I was just thinking of this the other day. Surely a step would be maybe a Jags season opener game in London, and leading to a super bowl? That wouldn’t be a popular choice for most Americans but it would be two neutral teams and it’s not like they have a choice where they play the super bowl as teams? I don’t know about a franchise, doesn’t multiple jaguars home games make more sense, 5 in Jacksonville and 3 in London possibly.

kaldenavn 28.01.2019 12:21 PM

Quote:

Originally Posted by European Bob (Post 2392871)
Those owners know how unpopular the international games are with most US fans.

Do you really think owners care about that?

Of the 28 games to be played in London (including this year), 21 of them have been by teams volunteering to host them. Only five have been hosted by a team in a temporary stadium, and two more by Super Bowl hosts.

2017 was the first season which featured teams required to play an international hame (MIA and LAR in London plus OAK in Mexico City). But whilst they have that opportunity to make use of such teams, it makes no sense for the league not to do so. It does not mean there are not any teams willing to volunteer games.

Also worth remembering, that part of the reason some teams have not volunteered a home game is because they are contractually prohibited from doing so. It is why the Super Bowl rules came into place. So that cities which own stadiums but require teams to play all their games in them will be willing to break that condition in return for hosting a Super Bowl.

It also means the league will not necessarily be able to force Super Bowl winning teams to volunteer games.

How different things may have been had the Rams become London's team. They agreed to do so before anyone thought to read their lease. Although the city allowed them to play their first game in London as it had been scheduled, they otherwise held them to their contract. So the Jaguars became the London team instead, with the blessing of the city, and claim playing here has ensured their future in Jacksonville. Whilst the Rams left St. Louis for L.A.

Whilst it may be a small pool of teams who would be willing to volunteer a game, between those prevented and others like Dallas who would never do so, it is not really a different situation to the Super Bowl also being hosted by the same half dozen cities.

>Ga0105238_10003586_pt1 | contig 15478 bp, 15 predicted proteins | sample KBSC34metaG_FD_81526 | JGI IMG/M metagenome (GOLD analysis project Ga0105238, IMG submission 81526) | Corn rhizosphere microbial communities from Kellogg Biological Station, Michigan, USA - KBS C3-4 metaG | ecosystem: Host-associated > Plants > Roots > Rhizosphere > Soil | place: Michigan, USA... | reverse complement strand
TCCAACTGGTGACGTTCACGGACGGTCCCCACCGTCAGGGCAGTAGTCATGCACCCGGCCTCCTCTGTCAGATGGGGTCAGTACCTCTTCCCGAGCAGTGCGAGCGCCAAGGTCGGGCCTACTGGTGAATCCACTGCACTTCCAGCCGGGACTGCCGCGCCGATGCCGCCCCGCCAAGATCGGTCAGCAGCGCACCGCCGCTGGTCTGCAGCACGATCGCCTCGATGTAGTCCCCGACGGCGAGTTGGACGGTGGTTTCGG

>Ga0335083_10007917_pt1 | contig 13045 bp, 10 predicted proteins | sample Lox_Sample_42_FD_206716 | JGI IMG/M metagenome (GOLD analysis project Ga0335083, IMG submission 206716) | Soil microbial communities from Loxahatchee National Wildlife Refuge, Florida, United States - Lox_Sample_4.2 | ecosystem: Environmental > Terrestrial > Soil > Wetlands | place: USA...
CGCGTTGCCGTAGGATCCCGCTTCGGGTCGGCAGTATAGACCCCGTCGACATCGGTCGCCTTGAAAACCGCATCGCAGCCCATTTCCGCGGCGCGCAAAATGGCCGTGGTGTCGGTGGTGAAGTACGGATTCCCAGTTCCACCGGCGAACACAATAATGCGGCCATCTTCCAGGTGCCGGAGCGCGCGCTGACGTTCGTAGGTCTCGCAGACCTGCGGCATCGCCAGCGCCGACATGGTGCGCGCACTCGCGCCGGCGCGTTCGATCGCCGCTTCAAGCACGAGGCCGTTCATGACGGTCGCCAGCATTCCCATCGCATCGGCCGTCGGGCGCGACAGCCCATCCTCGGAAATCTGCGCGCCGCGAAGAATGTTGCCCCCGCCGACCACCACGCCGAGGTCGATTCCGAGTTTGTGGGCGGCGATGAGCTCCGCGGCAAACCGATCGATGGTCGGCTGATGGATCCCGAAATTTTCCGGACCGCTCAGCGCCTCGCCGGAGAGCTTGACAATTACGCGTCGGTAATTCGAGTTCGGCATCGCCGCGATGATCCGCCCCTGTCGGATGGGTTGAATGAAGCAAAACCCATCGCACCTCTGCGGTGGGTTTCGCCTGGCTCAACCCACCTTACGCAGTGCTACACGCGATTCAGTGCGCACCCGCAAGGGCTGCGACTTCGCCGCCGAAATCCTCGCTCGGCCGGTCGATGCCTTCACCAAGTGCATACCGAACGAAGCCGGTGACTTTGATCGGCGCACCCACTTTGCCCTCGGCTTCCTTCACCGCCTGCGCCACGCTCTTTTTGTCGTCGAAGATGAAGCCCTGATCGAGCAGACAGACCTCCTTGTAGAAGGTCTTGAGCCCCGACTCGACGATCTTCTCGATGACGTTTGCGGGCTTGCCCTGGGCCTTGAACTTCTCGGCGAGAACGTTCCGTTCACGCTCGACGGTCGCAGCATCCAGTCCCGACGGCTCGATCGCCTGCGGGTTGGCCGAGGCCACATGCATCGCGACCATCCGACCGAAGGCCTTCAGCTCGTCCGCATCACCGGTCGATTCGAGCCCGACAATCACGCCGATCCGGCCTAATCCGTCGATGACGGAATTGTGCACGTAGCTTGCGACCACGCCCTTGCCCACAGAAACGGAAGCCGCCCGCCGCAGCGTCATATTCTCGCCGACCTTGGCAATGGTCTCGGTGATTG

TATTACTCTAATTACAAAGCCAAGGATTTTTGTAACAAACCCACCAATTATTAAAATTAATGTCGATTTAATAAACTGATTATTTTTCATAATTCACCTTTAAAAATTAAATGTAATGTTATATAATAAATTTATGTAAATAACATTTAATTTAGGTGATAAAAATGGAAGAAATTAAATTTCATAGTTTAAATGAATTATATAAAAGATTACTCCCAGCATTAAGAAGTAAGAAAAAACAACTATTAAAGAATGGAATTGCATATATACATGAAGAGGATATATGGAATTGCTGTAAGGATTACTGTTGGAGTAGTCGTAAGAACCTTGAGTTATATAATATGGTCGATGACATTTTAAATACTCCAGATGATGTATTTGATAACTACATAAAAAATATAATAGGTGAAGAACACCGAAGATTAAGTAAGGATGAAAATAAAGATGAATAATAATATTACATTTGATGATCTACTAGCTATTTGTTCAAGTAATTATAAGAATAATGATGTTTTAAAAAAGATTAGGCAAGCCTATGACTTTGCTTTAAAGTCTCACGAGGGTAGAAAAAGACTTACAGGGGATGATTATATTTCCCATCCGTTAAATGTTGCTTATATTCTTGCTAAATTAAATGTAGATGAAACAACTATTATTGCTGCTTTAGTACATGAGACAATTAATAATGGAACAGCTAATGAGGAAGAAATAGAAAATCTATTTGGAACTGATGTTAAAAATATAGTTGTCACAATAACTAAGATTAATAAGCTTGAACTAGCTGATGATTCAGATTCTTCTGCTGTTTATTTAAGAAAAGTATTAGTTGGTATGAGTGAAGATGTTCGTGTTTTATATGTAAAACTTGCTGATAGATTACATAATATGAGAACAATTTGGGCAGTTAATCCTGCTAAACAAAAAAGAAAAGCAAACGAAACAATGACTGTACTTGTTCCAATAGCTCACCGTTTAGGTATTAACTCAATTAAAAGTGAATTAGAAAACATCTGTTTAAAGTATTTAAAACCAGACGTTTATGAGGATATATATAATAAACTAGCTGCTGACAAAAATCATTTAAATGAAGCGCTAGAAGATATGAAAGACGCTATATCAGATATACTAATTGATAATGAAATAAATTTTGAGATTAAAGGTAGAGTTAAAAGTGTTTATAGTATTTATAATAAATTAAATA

Assuming everything stays as it is that will only require three volunteers per season. And there is always the long rumoured possibility of a second game moving from Jacksonville. It would not be ideal, but it would be workable.

I agree with others though that a franchise is the only option for the future. And that the league will surely hope to have one before the number of volunteering teams becomes too small or repetitive. Whilst profitable as events, the games make a net loss for the league because of all the additional costs, not least paying host teams a million dollars for doing so.

It is a long term investment, and at some point they will need it to start paying off. I cannot see the current system being in place a decade from now, by then they need to have a franchise in place or they will cut their losses. To that extent it is telling they see these games as more beneficial investment than NFL Europe.

The key issue for a franchise will be the upcoming C.B.A. (for 2021 onwards) and domestic television contracts (from 2023). Those will prepare the way for a franchise. Once those are agreed it will then become just a matter of which owner is wiling to relocate or sell, as expansion seems highly unlikely.

Assuming a 2023 start for a franchise, for the sake of simplicity, that would mean only three seasons of needing volunteer teams. And the agreement with the Mexican government only covers to the 2021 season, although that may have been extended a year following last year's cancellation.